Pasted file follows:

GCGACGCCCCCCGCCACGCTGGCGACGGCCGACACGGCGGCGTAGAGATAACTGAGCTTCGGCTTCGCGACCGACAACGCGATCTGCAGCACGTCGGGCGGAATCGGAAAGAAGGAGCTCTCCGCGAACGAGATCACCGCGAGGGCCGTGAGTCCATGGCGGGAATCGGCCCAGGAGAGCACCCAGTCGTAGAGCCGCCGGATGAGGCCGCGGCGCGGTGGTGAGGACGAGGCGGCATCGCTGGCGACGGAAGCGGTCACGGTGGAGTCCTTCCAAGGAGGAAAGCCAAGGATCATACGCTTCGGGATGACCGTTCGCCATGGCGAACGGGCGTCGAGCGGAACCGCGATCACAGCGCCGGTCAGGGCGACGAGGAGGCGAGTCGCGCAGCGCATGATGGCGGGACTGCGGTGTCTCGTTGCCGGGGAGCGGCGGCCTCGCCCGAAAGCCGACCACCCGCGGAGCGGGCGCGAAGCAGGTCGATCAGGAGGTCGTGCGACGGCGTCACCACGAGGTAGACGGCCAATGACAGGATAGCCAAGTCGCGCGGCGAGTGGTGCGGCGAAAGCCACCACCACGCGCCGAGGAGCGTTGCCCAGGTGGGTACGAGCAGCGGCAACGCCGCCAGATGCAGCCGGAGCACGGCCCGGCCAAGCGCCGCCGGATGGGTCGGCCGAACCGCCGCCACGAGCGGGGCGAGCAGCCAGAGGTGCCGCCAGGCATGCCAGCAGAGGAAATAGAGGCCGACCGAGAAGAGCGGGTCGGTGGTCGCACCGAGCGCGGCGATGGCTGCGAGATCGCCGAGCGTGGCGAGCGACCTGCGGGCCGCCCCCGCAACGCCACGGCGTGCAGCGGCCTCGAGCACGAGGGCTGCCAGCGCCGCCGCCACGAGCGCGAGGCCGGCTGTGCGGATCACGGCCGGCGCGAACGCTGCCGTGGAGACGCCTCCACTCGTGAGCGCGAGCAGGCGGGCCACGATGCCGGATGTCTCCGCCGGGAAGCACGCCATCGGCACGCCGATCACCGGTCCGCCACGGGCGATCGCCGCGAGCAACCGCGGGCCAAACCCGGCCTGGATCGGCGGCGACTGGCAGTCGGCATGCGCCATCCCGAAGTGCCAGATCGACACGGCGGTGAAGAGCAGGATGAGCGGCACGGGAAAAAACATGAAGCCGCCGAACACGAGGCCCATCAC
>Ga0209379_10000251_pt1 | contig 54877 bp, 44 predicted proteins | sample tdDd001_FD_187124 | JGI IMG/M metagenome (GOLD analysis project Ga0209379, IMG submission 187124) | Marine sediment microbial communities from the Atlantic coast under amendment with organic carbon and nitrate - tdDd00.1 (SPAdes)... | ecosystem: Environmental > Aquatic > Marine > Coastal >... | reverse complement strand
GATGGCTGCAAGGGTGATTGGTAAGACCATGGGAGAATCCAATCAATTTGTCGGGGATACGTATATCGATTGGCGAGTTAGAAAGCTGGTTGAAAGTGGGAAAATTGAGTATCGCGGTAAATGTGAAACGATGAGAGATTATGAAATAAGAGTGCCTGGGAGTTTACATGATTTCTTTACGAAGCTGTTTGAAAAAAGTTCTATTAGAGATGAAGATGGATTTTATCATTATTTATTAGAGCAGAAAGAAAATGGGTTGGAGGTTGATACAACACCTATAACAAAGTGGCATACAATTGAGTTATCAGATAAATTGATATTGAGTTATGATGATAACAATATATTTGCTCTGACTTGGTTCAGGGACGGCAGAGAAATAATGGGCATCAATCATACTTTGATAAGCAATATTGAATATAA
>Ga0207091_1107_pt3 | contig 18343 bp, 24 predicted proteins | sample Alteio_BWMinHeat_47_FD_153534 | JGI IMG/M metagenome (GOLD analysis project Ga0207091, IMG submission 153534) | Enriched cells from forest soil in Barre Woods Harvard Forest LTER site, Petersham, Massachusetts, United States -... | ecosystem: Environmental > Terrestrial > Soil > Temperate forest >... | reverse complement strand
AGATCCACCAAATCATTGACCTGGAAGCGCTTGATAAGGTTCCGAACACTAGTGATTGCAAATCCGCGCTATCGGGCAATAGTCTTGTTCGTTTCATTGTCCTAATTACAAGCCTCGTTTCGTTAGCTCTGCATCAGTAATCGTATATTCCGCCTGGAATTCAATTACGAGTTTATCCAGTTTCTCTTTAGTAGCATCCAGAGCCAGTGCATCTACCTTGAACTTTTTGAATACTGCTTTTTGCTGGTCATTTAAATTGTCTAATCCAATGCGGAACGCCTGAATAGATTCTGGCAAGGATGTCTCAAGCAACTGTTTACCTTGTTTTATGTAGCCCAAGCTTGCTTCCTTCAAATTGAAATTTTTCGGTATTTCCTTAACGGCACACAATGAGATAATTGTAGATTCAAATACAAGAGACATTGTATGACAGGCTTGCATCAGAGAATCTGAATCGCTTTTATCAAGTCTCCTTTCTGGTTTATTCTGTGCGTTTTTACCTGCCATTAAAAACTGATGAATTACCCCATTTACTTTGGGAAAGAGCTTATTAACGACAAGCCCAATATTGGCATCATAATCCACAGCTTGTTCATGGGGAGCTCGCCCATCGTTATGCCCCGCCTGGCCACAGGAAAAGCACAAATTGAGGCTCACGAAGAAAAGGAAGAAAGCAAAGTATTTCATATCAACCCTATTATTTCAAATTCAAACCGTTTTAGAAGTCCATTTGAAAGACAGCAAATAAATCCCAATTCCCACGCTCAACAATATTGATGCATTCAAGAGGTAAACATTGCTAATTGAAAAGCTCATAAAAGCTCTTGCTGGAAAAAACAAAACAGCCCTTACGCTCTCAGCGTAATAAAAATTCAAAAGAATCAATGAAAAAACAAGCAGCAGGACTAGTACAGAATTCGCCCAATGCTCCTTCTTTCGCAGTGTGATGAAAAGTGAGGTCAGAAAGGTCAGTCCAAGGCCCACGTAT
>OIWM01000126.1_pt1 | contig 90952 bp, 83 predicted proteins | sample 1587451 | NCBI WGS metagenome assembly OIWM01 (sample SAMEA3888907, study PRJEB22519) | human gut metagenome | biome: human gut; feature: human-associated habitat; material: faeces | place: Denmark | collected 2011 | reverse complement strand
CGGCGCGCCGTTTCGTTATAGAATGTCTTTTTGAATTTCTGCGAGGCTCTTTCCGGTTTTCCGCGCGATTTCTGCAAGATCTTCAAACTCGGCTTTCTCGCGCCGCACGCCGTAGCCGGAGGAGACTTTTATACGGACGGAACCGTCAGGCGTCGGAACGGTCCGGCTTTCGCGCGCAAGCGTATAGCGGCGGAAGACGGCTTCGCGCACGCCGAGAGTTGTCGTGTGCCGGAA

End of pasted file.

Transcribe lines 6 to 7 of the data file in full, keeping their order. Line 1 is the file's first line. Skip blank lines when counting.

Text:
>OIWM01000126.1_pt1 | contig 90952 bp, 83 predicted proteins | sample 1587451 | NCBI WGS metagenome assembly OIWM01 (sample SAMEA3888907, study PRJEB22519) | human gut metagenome | biome: human gut; feature: human-associated habitat; material: faeces | place: Denmark | collected 2011 | reverse complement strand
CGGCGCGCCGTTTCGTTATAGAATGTCTTTTTGAATTTCTGCGAGGCTCTTTCCGGTTTTCCGCGCGATTTCTGCAAGATCTTCAAACTCGGCTTTCTCGCGCCGCACGCCGTAGCCGGAGGAGACTTTTATACGGACGGAACCGTCAGGCGTCGGAACGGTCCGGCTTTCGCGCGCAAGCGTATAGCGGCGGAAGACGGCTTCGCGCACGCCGAGAGTTGTCGTGTGCCGGAA